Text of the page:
0.055
1.406
0.249
0.419
0.111
0.382
0.420
0.322
0.794
0.332
0.000
0.035
0.407
0.952
0.180

10.6
55.6

ases)

Interest Maturity

19 October 2017

19 October 2022
30 May 2013
29 May 2015

Div $
0.000
0.480
0.000

P/E

0.000
0.001

N/M
256.6

4.540
0.002

0.000
0.000

9.03
261.90
Yield % NAV Date
31-Aug-09
31-Aug-09
4-Sep-09
31-Aug-09
31-Aug-09
30-Jun-09
30-Jun-09
31-Dec-07
31-Jul-09
31-Aug-09
31-Aug-09
31-Aug-09

EPS $ - A company’s reported earnings per share for the last 12 mths
NAV - Net Asset Value

N/M - Not Meaningful
FINDEX - The Fidelity Bahamas Stock Index. January 1, 1994 = 100

TO TRADE CALL: COLINA 242-502-7010 | ROYALFIDELITY 242-356-7764 | FG CAPITAL MARKETS 242-396-4000 | COLONIAL 242-502-7525

TO DISCUSS STORIES ON THIS PAGE LOG ON TO WWW.TRIBUNE242.COM


MONDAY, SEPTEMBER 14, 2009

INSIGHT

The stories behind the news







What will the PLP
do going, forward?

" * _ PI

By PAUL G TURNQUEST
Tribune Staff Reporter
pturnquest@tribunemedia.net

the 2007 elections, the PLP won the major-
ity of its votes also in one socioeconomic
group — “those with less than a high school
education.”

“The party will have great difficulty win-
ning elections in the future if it cannot
expand its following among younger voters
and those who are better off.

“The PLP’s narrow demographic base
of support is worrisome. Depending on
older and lower-class voters is not a recipe
for long-term success as the former die off
and the country and its citizens become
more prosperous. With the passage of time,
fewer people associate with the country’s

The question still remains, what will the
PLP do going forward? How will its lead-
ership, which every Bahamian should be
concerned about, position the party to
mount a formidable campaign against the
governing party? Because at the end of the
day to have good governance, you need a
healthy and vibrant Opposition that will
keep any government on its toes. Because
the worst thing that the Bahamas can have
coming out of 2012 is a sweep by either
party with only a handful of Opposition
members in the House of Assembly.

So let us look at what is before the PLP
at present.

Whether those in power want
to acknowledge it or not, the
Progressive Liberal Party is going
to change. A change for the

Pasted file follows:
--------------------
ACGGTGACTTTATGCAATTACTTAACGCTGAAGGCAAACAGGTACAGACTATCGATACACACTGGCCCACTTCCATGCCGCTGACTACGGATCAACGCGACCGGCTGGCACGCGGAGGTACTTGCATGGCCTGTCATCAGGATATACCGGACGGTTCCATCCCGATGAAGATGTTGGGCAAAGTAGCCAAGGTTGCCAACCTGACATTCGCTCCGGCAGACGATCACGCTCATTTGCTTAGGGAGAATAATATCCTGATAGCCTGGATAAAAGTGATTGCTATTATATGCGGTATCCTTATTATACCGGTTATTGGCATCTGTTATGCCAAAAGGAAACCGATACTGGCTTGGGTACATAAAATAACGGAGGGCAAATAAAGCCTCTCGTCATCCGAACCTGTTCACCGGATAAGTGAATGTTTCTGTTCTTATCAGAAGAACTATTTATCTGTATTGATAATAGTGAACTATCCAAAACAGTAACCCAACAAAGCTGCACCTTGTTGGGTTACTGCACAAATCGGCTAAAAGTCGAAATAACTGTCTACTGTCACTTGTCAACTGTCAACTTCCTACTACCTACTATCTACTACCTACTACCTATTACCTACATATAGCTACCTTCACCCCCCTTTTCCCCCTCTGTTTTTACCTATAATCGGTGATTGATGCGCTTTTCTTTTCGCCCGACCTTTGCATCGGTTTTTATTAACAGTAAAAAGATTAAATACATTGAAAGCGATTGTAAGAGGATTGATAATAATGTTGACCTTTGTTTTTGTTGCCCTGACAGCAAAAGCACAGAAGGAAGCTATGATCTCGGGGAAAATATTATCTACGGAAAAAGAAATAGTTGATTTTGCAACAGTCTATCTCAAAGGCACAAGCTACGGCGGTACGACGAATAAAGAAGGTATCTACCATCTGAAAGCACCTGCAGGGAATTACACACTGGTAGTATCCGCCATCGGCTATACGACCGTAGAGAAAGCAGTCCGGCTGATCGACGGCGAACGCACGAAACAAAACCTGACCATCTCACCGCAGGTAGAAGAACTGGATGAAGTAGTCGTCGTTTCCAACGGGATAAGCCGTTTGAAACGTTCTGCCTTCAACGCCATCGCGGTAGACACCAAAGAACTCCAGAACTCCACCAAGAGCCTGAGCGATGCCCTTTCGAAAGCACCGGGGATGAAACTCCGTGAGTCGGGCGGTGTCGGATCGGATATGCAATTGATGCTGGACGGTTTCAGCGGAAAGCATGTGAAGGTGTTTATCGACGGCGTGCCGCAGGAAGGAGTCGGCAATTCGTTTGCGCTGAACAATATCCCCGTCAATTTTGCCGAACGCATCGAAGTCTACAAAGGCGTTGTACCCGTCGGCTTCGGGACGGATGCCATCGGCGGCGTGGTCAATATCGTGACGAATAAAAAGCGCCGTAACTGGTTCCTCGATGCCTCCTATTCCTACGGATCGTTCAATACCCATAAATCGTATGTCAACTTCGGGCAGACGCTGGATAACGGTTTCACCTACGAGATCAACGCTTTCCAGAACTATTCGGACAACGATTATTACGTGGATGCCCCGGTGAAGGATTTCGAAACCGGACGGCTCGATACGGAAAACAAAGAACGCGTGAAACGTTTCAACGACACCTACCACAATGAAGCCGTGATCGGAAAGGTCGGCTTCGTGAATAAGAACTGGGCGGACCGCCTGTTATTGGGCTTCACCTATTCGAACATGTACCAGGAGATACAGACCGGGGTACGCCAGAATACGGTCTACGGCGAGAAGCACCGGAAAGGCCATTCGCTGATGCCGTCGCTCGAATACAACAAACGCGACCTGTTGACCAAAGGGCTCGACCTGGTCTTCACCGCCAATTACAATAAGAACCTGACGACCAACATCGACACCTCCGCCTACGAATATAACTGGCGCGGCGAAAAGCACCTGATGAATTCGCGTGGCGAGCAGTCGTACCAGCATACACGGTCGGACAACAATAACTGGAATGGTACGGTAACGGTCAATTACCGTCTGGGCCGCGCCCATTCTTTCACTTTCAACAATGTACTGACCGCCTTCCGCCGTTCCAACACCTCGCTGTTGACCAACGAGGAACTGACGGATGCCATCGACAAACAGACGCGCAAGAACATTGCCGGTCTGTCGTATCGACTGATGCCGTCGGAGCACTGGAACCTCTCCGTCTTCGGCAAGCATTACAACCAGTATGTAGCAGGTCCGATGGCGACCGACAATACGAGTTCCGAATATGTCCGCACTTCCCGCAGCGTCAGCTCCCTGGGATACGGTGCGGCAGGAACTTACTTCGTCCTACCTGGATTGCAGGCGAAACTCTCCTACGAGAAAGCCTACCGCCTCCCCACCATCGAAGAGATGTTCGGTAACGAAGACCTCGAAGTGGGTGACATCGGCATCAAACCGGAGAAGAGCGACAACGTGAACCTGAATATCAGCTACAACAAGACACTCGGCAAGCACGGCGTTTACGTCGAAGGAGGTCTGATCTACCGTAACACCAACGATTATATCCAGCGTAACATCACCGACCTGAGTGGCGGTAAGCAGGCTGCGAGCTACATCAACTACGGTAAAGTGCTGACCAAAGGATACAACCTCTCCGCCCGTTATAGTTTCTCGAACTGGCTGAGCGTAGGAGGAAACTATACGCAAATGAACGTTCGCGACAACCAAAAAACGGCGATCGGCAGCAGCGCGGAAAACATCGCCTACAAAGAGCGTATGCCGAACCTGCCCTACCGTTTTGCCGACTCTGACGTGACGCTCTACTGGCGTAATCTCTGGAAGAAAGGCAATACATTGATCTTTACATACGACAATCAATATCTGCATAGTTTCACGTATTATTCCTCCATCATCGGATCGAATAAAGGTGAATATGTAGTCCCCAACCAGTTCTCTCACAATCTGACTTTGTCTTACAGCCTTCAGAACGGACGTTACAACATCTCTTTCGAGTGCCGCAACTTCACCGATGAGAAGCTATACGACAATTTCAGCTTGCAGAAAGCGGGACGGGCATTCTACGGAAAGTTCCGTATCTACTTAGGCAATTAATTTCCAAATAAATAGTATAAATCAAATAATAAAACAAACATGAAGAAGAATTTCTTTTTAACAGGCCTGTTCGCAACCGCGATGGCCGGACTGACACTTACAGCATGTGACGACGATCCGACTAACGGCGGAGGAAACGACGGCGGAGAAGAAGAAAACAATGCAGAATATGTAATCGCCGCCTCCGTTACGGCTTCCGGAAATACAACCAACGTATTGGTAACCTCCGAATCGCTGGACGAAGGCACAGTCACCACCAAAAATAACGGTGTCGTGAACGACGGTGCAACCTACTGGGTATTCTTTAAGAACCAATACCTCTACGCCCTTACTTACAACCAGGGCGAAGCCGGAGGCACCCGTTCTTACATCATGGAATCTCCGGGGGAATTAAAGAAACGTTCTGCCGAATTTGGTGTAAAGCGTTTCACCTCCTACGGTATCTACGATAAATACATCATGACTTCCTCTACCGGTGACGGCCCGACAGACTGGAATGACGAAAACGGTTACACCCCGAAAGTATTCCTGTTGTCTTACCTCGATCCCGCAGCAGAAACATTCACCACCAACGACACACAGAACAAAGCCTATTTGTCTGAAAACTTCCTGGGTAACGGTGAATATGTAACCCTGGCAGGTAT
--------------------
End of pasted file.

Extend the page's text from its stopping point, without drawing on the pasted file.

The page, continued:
better or worse is still yet to be
decided, but come October 18,
the PLP will meet and possibly
decide its future and relevance

in the modern Bahamas.
However, do not be mistaken;
the PLP will always be a part

of the Bahamian political system
— but, as many within the party
acknowledge, the PLP can
ill-afford another term in
opposition...

efore we get into the specifics

of this discussion, let us first

accept some hard facts. The

PLP is broke. The coffers are

empty and anyone with com-
mon sense will tell you that PLPs aren’t
really lining up to donate any money at
this time.

Secondly, the PLP has long been associ-
ated with scandal and corruption (despite
the best efforts of the many “spin-doctors”
who seek to blame The Tribune or any oth-
er publication for this long held percep-
tion). Even in the early days of the party
Loftus Roker, one of its first MPs, com-
plained on the floor of the House that cor-
ruption was rocking the party to its very
foundations. It seems that despite their
best efforts the party still manages to find
its way into the national headlines even in

CEpGcht people vitivelly’ chy whence

Oma el Le

FORMER PM PERRY CHRISTIE

opposition. We need not go into details
here of actual cases as we are all well aware
of them.

The PLP (like the FNM) is saddled with
many candidates who, and forgive my
bluntness, are lazy, visionless, and quite
frankly not even qualified to handle scis-
sors. Again, details are not required as this
piece is not meant to embarrass or insult
anyone.

And finally the most damning fact that
must be faced is that the PLP is daily losing
its base — far more rapidly than the FNM.

With the PLP the majority of its support
ranges from 60 years of age and up. As
outlined in the Greenberg Quinlan Ros-
ner Research report commissioned after

colonial legacy, the fight for independence,
and the accomplishment of (Sir) Lynden
Pindling. The PLP needs to update its pos-
ture and rhetoric so that it has greater
appeal to younger and more prosperous
voters,” the report revealed.

But why dwell on things that we already
know? Because the message has yet to be
received. The PLP still believe that they